Payson firefighters battle thick smoke as they soak this two-story house late Thursday afternoon. The home, located in Chaparral Pines, was completely destroyed by a fire believed to be lightning-caused, but still under investigation.
Photo by Andy Towle.
A bolt of lighting Thursday likely started a massive, smoky fire in a two-story Chaparral Pines home.
More than two-dozen firefighters battled the first-alarm fire, but the home was destroyed.
“We initially tried an offensive attack, but the fire had already taken too good a hold on the home,” said Payson Fire Marshal Bob Lockhart. “The fire was in the attic racing through the structure. There was very high, heavy smoke with flames showing.”
Neighbors nearby said they heard a loud crack and then a flash of lightning around 4:30 p.m., minutes before the blaze started.
Susan Imwalle, who lives a quarter of a block from the home, said she had turned everything off inside her home after a torrential monsoon storm erupted overhead.
“At one point, I heard a crack before the flash,” she said, “Within five minutes I heard sirens.”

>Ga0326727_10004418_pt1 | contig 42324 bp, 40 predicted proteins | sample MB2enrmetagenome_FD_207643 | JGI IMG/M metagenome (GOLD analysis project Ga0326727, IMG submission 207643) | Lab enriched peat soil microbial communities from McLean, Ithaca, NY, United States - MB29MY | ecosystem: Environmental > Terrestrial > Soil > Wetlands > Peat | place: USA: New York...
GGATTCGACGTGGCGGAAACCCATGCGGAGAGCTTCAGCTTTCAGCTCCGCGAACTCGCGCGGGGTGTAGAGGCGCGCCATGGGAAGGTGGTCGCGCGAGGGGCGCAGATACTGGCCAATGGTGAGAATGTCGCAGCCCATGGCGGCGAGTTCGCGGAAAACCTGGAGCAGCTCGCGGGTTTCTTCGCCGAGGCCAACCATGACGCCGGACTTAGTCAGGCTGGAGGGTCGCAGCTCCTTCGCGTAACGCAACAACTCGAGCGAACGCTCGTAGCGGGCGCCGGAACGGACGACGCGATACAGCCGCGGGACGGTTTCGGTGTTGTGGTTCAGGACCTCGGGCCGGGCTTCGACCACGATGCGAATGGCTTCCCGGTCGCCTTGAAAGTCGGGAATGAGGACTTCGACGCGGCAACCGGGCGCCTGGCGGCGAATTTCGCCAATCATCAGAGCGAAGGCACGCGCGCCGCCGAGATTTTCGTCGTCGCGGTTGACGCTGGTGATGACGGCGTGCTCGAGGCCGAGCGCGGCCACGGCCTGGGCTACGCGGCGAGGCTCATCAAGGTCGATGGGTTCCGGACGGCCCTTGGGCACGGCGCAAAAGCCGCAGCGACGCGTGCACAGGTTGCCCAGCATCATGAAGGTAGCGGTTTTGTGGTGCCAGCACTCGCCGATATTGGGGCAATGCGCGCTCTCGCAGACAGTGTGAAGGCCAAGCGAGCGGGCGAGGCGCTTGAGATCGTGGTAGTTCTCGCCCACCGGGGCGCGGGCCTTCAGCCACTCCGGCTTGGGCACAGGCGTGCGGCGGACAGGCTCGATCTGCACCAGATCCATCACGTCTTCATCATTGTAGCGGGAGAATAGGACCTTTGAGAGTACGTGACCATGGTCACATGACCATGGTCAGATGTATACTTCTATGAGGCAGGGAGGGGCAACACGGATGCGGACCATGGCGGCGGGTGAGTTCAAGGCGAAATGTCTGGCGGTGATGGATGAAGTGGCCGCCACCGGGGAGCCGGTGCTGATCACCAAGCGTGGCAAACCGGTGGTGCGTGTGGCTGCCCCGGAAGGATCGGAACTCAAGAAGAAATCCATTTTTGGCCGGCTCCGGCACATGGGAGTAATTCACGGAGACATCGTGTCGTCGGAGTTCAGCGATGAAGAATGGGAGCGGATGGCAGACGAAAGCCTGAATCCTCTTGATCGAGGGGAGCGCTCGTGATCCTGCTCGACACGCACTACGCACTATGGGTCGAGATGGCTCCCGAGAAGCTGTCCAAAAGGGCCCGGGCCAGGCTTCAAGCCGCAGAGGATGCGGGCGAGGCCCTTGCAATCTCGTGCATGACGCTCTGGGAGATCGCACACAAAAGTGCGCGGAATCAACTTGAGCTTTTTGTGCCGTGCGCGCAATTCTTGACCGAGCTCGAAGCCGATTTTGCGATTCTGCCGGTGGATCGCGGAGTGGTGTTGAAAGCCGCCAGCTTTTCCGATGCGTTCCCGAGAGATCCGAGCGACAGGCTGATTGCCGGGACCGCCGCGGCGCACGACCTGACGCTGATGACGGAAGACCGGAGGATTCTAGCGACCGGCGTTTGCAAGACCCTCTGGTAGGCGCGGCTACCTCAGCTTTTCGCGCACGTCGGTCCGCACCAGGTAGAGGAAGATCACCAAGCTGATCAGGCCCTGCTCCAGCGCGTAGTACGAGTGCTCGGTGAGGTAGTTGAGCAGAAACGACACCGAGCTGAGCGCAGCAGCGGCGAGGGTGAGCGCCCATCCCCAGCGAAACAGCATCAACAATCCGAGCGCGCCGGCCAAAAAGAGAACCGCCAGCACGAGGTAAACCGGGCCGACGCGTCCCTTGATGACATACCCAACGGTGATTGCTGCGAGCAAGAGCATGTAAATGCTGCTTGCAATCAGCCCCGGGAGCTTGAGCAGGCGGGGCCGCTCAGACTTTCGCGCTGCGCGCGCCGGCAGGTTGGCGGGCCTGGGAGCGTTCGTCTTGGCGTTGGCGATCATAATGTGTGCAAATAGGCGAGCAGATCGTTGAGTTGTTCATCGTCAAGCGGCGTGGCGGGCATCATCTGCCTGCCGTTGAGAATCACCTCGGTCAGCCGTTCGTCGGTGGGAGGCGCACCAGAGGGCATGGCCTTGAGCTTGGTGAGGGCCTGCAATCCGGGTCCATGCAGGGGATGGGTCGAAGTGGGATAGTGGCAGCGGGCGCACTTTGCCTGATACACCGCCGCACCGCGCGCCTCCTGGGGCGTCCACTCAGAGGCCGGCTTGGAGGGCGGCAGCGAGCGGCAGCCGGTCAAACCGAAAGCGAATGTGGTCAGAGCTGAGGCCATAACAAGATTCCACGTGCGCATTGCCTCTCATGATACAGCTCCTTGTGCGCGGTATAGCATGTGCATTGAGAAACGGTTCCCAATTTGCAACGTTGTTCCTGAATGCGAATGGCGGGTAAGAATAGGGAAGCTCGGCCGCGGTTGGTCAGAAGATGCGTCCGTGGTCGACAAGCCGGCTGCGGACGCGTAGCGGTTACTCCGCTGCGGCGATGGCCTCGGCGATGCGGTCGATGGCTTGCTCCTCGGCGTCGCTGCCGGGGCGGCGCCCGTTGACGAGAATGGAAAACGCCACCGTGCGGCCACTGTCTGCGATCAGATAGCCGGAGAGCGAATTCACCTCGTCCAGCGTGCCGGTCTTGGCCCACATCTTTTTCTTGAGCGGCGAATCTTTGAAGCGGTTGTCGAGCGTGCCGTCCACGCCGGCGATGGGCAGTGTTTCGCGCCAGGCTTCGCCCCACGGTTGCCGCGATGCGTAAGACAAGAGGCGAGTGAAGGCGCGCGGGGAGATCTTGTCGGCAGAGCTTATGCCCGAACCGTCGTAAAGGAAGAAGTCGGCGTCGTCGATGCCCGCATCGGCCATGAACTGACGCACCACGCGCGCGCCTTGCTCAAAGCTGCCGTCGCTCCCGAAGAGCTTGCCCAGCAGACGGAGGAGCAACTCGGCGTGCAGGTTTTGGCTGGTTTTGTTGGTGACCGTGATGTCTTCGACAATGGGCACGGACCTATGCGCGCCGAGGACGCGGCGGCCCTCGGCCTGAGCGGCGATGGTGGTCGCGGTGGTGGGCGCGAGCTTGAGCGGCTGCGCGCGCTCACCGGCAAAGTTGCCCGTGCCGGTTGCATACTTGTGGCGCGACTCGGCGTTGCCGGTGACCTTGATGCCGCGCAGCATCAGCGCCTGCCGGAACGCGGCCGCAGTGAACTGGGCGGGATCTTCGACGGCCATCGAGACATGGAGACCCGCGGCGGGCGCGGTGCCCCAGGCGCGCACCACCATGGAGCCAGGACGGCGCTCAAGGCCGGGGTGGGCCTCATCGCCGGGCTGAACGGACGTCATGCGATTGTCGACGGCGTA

Imwalle said she hadn’t noticed the home was on fire because it sits on a hill above her home. Luckily, someone driving by noticed smoke and flames billowing from the large, wooden home. By the time help arrived, the home had already erupted in flames, consuming the inside of the structure, but leaving the walls still standing.
By 6 p.m., the fire was under control, said Battalion Chief Tom Fife.
“It was such an intense fire. I can hear it crackling still this morning,” Imwalle said Friday.
No one was in the home at the time the fire started. The couple that owns the home is on vacation in California and expected to return this weekend.
Friday morning, crews were still on scene, containing flames burning in the home’s basement and remaining walls.
While the fire was most likely started by lightning, Lockhart said he is still investigating and not ready to make a final report.